Having started, both programs readily detected PLC-devices in the local segment and displayed brief information about them. Also they allow setting up passwords for protecting data transmitted via the Powerline network. D-Link Powerline adaptors don’t have any additional settings and are intended only for home use. For instance, we think that support of several VLANs would be in demand even in small offices’ networks.

Firmware upgrade is performed with the help of the “Firmware Upgrade” button on the “Main” tab for DHP-500AV and of the “Upgrade FW” on the “Device” tab for DHP-540 in their corresponding utilities.

We asked the vendor to provide new firmware versions and tried to run an upgrade. For the DHP-540 adaptor the procedure ran smoothly.

On the contrary, with DHP-500AV a problem occurred: the Powerline AV Utility version 2.03 that goes together with the device demanded two files (PIB and NVM) to start the upgrade whereas the firmware contained only one BIN-file.

We asked the D-Link Company technical staff to comment on this; as a reply we received a new version of the Powerline AV Utility – 2.13 with the help of which we were able to upgrade the firmware of DHP-500AV.

The whole upgrade process takes no more than a minute.

Testing

The first traditional test we always hold is determining the device booting time. However, this time somewhat changed the definition. In this case under the booting time we mean the time interval between turning power on and receiving the first echo-reply via ICMP from a device located behind the booting PLC-network. The DHP-500AV/DHP-500AV pair boots in 5 seconds.

Then we moved to measuring data transmission speeds. During testing the devices were placed close to each other, so we consider these conditions ideal for data transmission. If the devices are father from each other the speeds naturally decrease.

Also, we noticed some asymmetry in data transmission rates with simultaneous connections in both directions. The DHP-500AV->DHP-540 direction turned out to have higher performance.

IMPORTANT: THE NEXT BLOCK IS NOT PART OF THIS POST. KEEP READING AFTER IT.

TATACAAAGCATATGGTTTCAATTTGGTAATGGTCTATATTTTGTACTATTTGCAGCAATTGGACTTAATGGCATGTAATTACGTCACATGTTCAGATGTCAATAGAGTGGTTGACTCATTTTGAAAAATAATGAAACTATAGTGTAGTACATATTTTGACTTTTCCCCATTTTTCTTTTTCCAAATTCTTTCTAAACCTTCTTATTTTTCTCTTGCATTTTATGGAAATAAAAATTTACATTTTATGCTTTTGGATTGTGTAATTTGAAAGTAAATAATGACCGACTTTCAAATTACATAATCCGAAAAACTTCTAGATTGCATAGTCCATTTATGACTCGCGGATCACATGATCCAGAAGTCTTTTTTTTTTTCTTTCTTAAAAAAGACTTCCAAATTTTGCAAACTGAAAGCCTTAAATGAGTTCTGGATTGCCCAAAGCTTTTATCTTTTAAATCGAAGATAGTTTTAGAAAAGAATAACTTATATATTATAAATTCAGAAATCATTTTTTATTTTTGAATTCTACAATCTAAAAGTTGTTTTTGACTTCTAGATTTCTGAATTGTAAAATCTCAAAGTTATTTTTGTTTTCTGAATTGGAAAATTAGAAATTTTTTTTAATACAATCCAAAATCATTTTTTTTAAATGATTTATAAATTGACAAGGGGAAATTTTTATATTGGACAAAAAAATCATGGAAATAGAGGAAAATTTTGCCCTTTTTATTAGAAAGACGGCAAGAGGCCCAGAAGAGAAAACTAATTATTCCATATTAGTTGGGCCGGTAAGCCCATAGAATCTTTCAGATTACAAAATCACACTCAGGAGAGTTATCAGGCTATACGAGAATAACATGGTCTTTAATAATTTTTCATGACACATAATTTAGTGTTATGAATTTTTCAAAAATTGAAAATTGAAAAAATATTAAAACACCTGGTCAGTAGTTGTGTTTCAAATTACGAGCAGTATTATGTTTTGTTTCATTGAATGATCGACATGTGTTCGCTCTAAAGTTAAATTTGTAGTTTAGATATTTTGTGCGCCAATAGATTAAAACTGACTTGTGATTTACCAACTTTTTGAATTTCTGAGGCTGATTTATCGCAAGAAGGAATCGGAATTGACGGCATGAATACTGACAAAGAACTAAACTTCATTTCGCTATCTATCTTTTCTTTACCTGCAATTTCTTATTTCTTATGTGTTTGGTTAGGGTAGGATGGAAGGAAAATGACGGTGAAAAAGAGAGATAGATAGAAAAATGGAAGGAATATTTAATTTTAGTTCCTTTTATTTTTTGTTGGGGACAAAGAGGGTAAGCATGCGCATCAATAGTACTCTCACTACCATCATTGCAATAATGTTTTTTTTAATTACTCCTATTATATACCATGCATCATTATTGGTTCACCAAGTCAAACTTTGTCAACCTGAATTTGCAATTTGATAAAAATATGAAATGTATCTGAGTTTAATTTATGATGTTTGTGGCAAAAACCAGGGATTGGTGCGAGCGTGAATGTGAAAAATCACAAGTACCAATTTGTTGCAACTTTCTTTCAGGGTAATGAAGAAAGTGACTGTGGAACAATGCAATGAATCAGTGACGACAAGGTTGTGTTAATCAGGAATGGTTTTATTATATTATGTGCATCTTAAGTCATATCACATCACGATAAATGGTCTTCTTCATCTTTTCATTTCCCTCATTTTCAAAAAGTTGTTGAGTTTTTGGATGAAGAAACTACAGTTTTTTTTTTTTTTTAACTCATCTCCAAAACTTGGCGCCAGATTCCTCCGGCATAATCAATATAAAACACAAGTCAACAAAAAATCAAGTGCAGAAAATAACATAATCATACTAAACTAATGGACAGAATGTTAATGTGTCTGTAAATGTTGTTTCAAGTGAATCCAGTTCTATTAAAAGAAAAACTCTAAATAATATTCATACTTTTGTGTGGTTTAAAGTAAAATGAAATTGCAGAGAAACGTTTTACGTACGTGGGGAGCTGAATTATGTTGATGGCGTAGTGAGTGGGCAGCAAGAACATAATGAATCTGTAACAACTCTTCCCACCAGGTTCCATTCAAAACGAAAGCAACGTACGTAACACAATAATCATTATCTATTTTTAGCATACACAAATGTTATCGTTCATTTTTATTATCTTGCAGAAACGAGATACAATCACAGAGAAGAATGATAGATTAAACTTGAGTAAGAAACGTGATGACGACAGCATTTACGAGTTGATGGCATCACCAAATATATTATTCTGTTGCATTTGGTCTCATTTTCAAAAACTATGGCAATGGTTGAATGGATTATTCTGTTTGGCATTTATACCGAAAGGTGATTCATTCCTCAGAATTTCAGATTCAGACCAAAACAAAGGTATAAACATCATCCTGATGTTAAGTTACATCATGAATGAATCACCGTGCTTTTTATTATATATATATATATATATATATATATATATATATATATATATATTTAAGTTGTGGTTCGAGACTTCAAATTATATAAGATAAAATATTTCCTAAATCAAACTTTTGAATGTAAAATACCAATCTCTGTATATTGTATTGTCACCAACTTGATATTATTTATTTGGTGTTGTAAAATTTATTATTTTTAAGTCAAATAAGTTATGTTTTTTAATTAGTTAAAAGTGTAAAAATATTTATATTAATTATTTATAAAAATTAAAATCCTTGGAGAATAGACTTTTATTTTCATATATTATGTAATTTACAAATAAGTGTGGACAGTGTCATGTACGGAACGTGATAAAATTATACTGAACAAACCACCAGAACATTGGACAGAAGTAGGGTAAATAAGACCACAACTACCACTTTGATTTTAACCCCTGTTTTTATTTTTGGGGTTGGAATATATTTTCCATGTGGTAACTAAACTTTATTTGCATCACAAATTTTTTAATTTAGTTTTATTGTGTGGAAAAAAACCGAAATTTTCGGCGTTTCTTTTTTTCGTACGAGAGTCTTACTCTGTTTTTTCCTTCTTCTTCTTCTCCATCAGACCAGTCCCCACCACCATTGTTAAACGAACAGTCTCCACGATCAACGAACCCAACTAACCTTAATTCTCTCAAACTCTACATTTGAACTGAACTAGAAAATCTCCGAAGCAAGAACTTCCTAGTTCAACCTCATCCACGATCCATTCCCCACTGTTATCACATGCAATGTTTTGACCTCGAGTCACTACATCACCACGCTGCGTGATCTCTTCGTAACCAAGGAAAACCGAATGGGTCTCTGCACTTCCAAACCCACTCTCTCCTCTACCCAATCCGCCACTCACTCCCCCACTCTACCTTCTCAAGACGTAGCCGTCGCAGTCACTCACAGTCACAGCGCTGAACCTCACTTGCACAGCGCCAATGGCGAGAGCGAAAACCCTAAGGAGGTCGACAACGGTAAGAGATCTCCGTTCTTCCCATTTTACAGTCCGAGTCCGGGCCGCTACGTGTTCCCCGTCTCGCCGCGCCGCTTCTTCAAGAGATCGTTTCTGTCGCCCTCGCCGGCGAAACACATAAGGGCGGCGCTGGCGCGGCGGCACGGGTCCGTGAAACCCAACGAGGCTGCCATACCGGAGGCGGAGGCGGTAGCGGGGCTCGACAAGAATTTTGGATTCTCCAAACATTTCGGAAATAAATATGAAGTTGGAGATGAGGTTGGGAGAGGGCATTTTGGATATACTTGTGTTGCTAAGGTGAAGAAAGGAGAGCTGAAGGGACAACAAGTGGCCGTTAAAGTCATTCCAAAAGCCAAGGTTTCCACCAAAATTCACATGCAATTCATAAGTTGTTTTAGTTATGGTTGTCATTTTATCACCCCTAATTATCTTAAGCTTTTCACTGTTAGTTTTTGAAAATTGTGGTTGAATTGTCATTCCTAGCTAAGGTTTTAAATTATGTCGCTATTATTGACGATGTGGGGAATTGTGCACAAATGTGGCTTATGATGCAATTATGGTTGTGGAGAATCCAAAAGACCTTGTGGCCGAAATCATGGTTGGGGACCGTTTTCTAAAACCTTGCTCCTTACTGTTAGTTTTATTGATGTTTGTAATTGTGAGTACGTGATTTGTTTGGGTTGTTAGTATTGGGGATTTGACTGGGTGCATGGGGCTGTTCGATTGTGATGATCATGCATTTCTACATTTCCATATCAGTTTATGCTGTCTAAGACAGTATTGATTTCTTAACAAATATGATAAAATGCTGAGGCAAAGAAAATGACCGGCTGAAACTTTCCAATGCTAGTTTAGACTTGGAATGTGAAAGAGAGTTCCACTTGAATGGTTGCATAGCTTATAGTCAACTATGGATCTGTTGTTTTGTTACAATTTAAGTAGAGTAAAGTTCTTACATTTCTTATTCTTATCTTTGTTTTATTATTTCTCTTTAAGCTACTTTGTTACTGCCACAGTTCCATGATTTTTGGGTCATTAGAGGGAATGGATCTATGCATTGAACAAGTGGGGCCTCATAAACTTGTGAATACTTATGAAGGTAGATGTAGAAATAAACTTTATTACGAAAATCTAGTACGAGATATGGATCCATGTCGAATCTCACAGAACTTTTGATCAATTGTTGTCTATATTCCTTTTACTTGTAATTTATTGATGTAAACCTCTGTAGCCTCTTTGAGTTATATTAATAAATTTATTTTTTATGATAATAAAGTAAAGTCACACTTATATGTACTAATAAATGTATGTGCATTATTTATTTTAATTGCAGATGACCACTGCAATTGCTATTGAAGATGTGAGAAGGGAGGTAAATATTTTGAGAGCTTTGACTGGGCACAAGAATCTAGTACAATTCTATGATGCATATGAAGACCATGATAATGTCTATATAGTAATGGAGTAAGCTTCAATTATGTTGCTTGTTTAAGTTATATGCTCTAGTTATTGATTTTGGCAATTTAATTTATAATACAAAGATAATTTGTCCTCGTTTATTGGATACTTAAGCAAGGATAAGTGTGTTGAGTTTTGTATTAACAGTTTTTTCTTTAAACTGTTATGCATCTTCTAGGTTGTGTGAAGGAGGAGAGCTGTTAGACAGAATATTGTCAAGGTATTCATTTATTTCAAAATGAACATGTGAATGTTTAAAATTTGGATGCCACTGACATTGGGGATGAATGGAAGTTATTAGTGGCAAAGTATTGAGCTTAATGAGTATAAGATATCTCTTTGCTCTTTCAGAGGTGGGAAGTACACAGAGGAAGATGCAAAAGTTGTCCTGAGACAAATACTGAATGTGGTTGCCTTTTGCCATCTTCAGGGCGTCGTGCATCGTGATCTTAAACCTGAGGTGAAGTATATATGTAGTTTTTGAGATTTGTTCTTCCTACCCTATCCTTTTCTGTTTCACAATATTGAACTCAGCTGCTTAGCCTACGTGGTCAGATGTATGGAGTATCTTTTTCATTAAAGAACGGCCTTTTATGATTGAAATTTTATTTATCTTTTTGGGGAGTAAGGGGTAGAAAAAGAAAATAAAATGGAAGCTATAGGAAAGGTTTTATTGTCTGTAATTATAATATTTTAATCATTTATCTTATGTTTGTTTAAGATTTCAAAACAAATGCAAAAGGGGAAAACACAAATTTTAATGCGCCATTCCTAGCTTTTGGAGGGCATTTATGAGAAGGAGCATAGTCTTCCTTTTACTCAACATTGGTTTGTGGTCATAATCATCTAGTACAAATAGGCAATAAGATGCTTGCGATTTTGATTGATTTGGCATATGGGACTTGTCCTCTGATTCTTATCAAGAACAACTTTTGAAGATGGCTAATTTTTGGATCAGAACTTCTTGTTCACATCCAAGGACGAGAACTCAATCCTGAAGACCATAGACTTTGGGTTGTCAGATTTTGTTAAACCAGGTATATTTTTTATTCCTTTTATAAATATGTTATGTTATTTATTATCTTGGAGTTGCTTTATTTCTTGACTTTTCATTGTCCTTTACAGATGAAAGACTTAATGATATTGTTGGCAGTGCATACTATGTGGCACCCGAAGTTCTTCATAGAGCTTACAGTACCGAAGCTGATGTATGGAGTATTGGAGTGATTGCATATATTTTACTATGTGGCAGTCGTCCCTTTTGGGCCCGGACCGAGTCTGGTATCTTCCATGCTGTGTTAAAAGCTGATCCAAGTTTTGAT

For each DHP-500AV/DHP-500AV and DHP-500AV/DHP-540 pair we measured transmission speeds for one, five, fifteen and twenty simultaneous TCP-sessions with the help of the JPerf 2.0.2 utility. The measurements results are presented on the diagrams below.

We certainly give the parameters of our testing stand.

Component PC Notebook
Motherboard ASUS Maximus IV Extreme-Z ASUS M60J
CPU Intel Core i7 2600K 3.4 GHz Intel Core i7 720QM 1.6 GHz
RAM DDR3 PC3-10700 SEC 32 Gbytes DDR3 PC3-10700 SEC 16 Gbytes
NIC Intel 82579V/82583V Atheros AR8131/AR9285
Operating system Windows 7 x64 SP1 Rus Windows 7 x64 SP1 Rus

Here we’re through with the testing section and are moving to making conclusions.

Conclusion

The PLC-adapters DHP-500AV and DHP-540 that we tested made a pleasant impression on us. These are normal network devices for home use without corporate features, which played its role in their price.

The advantages are listed below.

  • Affordable price
  • Very fast booting
  • Good data transmission speeds

Unfortunately, we can’t but point at the disadvantages.

  • DHP-500AV with old firmware is unstable in setting up peering

When the article was being written the average price for DHP-500AV and DHP-540 in Moscow online shops was 1500 RUB and 2200 RUB, respectively.